– tobalt
    Apr 5 at 20:55
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    \$\begingroup\$ @user4574 My goal is low forward off-leakage and large on-peak current capability. I think I will use unidirectional ESD Diodes in reverse. Two of them antiparallel will clamp in forward conduction to about 1 V and they have excellent leakage rating and impulse ratings. \$\endgroup\$
    – tobalt
    Apr 6 at 14:19
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Diodes Spice models are usually pretty accurate especially those written by the manufacturer.

The difference lies in how the 2 diodes are designed.

I'm focusing my attention on Is, the saturation current.

It seems to me that the saturation currents Is of the 2 diodes are different.

See this Wikipedia formula which is the Schottky model of diodes:

enter image description here


Is depends, among other factors, on:

  1. The cross-sectional area A of the pn junction

  2. The donor and acceptor densities ND and NA

See this Wikipedia formula:

enter image description here


Happens that the 2 diodes have different cross section and different donors and acceptors densities.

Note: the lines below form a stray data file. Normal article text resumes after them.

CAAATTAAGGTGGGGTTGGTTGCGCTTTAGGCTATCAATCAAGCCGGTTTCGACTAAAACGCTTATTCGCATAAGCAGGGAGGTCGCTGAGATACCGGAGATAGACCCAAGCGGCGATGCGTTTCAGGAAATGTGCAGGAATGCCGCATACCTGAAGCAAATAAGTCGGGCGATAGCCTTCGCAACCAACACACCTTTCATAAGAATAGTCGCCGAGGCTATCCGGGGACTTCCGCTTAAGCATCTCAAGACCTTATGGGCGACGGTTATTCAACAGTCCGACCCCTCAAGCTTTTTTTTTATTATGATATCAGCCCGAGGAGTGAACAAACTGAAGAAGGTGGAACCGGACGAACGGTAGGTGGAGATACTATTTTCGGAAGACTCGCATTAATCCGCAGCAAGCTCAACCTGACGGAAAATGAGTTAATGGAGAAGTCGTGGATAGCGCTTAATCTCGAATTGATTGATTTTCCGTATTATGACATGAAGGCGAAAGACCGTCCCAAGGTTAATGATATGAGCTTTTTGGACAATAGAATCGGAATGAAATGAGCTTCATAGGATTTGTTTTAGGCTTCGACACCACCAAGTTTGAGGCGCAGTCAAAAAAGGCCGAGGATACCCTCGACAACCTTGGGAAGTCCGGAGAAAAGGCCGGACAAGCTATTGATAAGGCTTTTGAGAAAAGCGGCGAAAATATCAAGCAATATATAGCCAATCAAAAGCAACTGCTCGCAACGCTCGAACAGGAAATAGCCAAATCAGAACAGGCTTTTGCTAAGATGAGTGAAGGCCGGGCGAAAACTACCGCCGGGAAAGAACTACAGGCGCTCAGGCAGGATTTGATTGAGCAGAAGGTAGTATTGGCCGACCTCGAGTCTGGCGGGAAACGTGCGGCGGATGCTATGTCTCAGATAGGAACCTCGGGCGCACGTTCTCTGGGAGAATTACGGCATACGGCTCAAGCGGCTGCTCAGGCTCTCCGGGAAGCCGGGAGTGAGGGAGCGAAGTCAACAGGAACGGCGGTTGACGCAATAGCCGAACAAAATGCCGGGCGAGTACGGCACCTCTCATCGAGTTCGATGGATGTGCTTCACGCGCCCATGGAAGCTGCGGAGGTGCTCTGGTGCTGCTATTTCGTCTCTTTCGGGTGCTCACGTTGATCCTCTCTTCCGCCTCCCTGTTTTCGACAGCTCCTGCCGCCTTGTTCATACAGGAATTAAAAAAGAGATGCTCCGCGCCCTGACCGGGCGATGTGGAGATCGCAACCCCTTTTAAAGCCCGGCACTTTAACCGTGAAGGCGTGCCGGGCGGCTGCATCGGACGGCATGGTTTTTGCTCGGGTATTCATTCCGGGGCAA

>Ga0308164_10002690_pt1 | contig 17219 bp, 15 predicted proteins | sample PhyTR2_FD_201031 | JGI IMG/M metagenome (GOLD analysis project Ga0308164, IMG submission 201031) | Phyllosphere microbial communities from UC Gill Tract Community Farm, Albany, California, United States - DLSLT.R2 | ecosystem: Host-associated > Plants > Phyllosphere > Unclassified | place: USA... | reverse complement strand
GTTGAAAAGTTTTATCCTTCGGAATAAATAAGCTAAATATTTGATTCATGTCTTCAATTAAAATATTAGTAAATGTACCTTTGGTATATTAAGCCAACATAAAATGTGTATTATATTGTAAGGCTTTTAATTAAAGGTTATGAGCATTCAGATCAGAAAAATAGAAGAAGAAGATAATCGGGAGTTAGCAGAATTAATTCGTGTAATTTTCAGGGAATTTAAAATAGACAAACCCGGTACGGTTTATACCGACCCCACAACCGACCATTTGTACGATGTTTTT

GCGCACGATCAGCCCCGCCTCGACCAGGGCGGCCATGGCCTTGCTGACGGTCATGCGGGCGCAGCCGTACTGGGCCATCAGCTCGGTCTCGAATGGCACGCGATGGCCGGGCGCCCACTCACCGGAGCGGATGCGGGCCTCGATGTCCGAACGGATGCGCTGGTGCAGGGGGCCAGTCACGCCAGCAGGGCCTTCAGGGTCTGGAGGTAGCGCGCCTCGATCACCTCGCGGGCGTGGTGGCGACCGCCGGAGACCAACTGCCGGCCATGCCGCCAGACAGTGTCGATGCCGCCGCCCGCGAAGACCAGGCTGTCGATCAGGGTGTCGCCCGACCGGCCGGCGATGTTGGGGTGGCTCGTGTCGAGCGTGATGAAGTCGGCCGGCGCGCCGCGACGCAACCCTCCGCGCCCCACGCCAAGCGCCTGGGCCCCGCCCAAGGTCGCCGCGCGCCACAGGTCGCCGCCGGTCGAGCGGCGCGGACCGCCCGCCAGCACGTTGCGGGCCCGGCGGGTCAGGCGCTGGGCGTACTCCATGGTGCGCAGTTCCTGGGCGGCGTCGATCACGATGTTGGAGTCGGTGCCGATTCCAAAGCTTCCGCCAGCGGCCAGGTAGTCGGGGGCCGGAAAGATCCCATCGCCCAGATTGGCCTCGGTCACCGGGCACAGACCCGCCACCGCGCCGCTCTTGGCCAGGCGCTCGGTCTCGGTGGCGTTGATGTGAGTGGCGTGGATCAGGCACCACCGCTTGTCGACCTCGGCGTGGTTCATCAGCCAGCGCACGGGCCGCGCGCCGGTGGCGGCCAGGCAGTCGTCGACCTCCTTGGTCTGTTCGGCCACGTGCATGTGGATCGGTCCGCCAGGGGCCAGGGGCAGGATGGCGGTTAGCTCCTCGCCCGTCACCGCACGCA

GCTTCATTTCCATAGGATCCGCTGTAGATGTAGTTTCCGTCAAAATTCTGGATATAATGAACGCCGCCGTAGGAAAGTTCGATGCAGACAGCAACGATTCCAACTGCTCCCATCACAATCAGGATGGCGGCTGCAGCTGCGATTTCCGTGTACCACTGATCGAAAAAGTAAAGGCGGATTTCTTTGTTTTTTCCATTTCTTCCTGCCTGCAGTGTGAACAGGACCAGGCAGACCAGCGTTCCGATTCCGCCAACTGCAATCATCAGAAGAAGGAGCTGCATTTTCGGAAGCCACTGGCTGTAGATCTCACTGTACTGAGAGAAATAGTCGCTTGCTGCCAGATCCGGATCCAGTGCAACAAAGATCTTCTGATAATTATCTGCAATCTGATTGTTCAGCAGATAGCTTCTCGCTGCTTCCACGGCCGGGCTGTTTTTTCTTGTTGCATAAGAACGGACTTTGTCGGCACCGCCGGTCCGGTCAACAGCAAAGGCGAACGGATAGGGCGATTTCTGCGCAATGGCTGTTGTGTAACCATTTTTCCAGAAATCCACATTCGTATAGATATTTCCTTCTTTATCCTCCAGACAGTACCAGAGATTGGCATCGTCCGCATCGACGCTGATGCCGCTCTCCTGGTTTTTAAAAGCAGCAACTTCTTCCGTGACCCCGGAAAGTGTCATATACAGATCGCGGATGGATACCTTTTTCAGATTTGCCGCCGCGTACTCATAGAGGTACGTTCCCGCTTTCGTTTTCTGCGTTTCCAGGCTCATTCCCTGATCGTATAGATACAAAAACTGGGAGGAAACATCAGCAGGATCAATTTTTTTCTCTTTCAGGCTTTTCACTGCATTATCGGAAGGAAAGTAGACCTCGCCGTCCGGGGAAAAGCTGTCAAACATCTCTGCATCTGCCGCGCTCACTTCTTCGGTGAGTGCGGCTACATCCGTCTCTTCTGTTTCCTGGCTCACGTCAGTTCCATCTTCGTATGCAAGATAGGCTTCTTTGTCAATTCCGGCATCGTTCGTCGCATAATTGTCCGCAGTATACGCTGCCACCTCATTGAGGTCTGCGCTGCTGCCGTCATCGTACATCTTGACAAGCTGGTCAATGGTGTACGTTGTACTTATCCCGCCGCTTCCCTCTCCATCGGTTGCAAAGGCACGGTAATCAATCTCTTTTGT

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  • \$\begingroup\$ Interesting. That would mean that low rated current and low junction capacitance would be indicative of low forward current. What exactly is saturation current in this context? \$\endgroup\$
    – tobalt
    Apr 5 at 21:10
  • \$\begingroup\$ @tobalt It has a more specific meaning than just this, but it also happens to be (for an ideal diode, anyway) the reverse leakage current. \$\endgroup\$
    – Hearth
    Apr 6 at 3:18
  • \$\begingroup\$ You need to look at the diode model file to see if there is a R in parallel with it. SPICE also generally puts a resistor of 1/gmin in parallel with every pn junction. This is typically 1e-14, but could be different in different simulators. \$\endgroup\$
    – jp314
    Apr 6 at 5:20
  • \$\begingroup\$ @jp314 as can be seen in the plot, the G is much bigger than 1e-14. About 5 MOhm and 200 GOhm for 1N4001 and BAS116 respectively. My question was what the physical merit of this resistive behavior was. \$\endgroup\$
    – tobalt
    Apr 6 at 6:37
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    \$\begingroup\$ Nice formula for \$I_S\$. It is a pity that this applies to an ideal situation where the dopant concentrations are uniform and the junction is abrupt. In the real world, this is never the case. In practice determining \$I_S\$ is a pain and \$I_S\$ isn't constant either. The formula is merely an approximation of what really happens. Which is why you cannot and should not trust every formula you come across. Realize that formulas only describe what happens up to a certain level. It is not a case of "this is the formula, so that's exactly what happens". \$\endgroup\$ Apr 6 at 7:50